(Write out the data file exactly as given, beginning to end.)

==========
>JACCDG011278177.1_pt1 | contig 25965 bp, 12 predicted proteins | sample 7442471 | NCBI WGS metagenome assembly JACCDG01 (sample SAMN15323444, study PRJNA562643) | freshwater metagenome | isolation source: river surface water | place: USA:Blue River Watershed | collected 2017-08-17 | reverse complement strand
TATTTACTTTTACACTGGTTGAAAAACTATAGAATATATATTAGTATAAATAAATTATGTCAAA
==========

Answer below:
>JACCDG011278177.1_pt1 | contig 25965 bp, 12 predicted proteins | sample 7442471 | NCBI WGS metagenome assembly JACCDG01 (sample SAMN15323444, study PRJNA562643) | freshwater metagenome | isolation source: river surface water | place: USA:Blue River Watershed | collected 2017-08-17 | reverse complement strand
TATTTACTTTTACACTGGTTGAAAAACTATAGAATATATATTAGTATAAATAAATTATGTCAAA